So my idea was to chat a little bit about some of the drivers of the present mess, some of what is going on right now, and what some of the big macro ideas that have sort of emerged out of that, and then to get it down to some of the things that we as citizens and as philanthropists and as people in the public sector, people that run arts organizations, those artists care about and think about.

And the emphasis I want to make is the importance of we as citizens being pretty informed about this and understanding that these issues are issues that we deserve to have a voice about. Americans have curiously in the last 50 years in particular, but I'd say in fact in large part in the last century, have clearly let go of what Bill Brier once called “The money question”, right?

You think about American history throughout the 19th century, you know, if you ever read about the populist, Larry Goodwin's great book, The Populist Moment, you know it was all about the distribution of credit, it was about, you know, wild speeches about the gold standard and the silver standard. And you think about the first couple of decades of the 20th century and that was true also.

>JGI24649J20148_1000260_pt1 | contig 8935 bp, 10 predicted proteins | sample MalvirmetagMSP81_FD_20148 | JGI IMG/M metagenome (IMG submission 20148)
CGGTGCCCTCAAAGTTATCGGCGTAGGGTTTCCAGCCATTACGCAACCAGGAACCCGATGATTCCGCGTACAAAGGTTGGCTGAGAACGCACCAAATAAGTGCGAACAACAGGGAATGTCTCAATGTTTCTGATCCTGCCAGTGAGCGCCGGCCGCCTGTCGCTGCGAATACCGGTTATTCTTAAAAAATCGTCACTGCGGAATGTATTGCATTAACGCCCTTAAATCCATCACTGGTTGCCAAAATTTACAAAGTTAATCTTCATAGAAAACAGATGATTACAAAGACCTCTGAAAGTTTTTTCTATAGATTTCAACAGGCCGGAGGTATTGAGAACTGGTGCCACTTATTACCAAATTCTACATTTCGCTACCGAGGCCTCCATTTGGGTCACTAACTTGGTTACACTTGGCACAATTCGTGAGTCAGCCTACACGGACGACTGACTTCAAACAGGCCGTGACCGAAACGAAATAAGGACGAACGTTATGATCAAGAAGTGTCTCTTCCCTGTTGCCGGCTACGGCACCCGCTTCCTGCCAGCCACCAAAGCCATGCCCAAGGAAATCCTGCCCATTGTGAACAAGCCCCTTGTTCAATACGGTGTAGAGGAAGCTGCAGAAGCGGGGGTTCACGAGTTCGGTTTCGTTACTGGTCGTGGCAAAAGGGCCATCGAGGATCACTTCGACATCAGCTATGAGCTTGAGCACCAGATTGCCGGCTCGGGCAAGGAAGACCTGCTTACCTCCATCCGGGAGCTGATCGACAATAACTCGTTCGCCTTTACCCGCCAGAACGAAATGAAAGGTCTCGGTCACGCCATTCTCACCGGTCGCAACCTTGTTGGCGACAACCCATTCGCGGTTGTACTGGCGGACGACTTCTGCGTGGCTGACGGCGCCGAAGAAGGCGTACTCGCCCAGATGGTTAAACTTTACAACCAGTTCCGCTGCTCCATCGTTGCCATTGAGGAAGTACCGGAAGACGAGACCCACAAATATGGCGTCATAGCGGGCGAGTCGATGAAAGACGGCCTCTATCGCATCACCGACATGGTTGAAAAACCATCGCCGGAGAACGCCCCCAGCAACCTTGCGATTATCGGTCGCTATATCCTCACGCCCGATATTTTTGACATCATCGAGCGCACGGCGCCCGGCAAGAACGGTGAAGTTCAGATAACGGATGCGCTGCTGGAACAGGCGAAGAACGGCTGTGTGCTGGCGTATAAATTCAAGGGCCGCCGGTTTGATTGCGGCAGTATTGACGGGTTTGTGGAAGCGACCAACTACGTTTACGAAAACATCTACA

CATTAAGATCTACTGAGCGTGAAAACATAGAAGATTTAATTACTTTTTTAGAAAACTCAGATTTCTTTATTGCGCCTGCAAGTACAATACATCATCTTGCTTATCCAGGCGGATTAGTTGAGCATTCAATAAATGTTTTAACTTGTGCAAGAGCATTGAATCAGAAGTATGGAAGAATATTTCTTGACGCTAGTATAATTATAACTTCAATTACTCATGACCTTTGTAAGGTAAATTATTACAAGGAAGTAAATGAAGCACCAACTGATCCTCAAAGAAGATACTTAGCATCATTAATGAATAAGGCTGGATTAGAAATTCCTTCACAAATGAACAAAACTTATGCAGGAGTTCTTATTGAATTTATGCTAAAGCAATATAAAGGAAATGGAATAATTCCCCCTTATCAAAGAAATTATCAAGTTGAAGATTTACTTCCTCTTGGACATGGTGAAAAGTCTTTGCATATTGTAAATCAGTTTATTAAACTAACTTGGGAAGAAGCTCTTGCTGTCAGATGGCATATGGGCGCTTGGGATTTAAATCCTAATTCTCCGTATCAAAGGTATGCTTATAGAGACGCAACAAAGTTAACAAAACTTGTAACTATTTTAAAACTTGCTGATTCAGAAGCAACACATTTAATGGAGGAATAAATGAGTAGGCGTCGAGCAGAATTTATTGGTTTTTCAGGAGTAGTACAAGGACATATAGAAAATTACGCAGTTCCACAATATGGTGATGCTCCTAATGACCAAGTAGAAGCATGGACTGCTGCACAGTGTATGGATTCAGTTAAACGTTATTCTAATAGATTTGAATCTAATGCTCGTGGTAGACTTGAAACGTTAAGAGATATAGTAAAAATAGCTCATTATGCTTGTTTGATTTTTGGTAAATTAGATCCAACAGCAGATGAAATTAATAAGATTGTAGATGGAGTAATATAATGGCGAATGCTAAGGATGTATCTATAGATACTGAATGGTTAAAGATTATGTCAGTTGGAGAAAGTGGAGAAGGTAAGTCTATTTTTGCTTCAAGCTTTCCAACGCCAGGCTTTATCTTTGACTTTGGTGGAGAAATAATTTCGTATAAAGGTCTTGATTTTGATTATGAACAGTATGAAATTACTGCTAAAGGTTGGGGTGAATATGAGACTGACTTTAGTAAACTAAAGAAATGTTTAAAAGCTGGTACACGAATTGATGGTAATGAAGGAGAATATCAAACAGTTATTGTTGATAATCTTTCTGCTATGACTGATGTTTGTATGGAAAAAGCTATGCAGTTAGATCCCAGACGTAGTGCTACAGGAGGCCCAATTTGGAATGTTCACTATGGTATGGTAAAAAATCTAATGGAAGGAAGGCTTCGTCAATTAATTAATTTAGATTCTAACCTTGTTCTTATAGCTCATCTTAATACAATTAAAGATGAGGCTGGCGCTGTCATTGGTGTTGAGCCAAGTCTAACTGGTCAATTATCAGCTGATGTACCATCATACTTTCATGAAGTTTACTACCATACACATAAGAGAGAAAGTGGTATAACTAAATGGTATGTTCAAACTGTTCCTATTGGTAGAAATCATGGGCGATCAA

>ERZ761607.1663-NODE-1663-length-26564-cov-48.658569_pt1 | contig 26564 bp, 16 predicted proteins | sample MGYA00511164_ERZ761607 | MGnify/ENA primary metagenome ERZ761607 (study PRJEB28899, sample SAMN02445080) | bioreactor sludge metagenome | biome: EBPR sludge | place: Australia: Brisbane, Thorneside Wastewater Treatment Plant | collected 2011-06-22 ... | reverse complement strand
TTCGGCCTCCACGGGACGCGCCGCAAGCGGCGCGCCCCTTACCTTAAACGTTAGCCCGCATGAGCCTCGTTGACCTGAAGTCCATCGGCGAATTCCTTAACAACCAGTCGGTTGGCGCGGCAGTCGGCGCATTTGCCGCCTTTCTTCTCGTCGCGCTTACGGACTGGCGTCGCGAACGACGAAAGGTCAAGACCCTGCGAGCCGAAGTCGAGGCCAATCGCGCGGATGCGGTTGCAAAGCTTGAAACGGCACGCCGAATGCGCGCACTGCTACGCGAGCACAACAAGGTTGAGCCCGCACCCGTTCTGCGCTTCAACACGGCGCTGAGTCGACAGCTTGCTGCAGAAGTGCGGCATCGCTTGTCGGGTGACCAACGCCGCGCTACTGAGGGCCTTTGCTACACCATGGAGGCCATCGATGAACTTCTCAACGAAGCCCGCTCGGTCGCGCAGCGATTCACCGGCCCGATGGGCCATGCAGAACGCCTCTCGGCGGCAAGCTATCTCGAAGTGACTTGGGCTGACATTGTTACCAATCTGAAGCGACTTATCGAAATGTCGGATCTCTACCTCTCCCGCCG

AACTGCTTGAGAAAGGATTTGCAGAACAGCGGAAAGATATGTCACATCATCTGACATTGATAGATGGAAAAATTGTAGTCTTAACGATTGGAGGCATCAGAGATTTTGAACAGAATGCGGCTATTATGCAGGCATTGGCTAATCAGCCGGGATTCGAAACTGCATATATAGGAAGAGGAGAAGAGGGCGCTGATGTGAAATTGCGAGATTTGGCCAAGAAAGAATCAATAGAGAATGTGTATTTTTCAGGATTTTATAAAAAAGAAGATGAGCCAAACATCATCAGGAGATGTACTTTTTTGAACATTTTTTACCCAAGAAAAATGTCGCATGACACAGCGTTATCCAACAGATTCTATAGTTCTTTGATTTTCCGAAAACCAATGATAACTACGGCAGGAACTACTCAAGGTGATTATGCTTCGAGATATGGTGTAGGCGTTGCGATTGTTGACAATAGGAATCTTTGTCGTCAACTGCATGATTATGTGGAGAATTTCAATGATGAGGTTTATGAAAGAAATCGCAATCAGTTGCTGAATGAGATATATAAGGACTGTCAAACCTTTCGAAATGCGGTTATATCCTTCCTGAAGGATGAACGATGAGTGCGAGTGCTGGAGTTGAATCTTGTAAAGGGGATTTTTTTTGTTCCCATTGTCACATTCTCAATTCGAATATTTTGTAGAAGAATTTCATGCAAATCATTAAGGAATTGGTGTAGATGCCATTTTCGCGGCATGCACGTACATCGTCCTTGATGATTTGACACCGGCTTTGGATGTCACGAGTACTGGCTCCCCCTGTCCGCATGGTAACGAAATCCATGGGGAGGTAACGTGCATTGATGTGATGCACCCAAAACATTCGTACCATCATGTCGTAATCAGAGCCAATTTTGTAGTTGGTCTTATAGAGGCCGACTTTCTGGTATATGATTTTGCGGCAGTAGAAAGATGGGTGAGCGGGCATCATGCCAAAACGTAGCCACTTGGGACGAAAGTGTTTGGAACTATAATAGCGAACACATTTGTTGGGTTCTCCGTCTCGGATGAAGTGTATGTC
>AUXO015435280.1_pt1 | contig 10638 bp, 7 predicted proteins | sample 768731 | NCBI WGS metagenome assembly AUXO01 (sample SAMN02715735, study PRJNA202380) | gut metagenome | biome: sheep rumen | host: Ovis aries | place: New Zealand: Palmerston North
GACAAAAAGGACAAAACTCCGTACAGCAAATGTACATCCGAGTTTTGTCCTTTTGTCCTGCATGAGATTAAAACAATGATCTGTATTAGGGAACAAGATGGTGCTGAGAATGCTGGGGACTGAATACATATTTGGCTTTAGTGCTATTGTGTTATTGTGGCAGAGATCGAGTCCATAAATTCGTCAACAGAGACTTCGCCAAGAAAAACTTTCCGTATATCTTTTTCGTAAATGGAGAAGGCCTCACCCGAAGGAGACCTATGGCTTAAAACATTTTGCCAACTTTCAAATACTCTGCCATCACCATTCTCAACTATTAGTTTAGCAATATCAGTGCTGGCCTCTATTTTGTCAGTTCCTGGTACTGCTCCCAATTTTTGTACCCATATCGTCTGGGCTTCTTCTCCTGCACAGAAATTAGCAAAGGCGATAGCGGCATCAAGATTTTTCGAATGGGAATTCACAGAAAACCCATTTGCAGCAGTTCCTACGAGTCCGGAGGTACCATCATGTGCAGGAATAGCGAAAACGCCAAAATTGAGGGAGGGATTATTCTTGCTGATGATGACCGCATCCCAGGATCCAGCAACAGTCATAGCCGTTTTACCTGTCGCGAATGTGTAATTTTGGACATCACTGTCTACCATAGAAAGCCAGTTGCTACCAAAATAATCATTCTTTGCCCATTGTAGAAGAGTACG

There was a certain point after the 1950s, but particularly from the 1970s onward, we've really sort of abdicated some of that responsibility as citizens, that's become kind of a technical domain that we leave to experts. And technical domain that we leave to experts, sometimes it's okay and sometimes it can be quite problematic, particularly when it defies common sense and logic. So I want to sort of emphasize the importance of our engagement as citizens in this.

I'm speaking here today as Jeremy Nowak, a speaker here today, as the Reinvestment Fund, I'm certainly not speaking here — they'd be rolling over right now if I was speaking here as the Federal Reserve or the Philadelphia Federal Reserve. Although I have to say when I first got there in January, they every once in awhile would look at me in meetings like, “Who let the Visigoths into the doors of Rome?”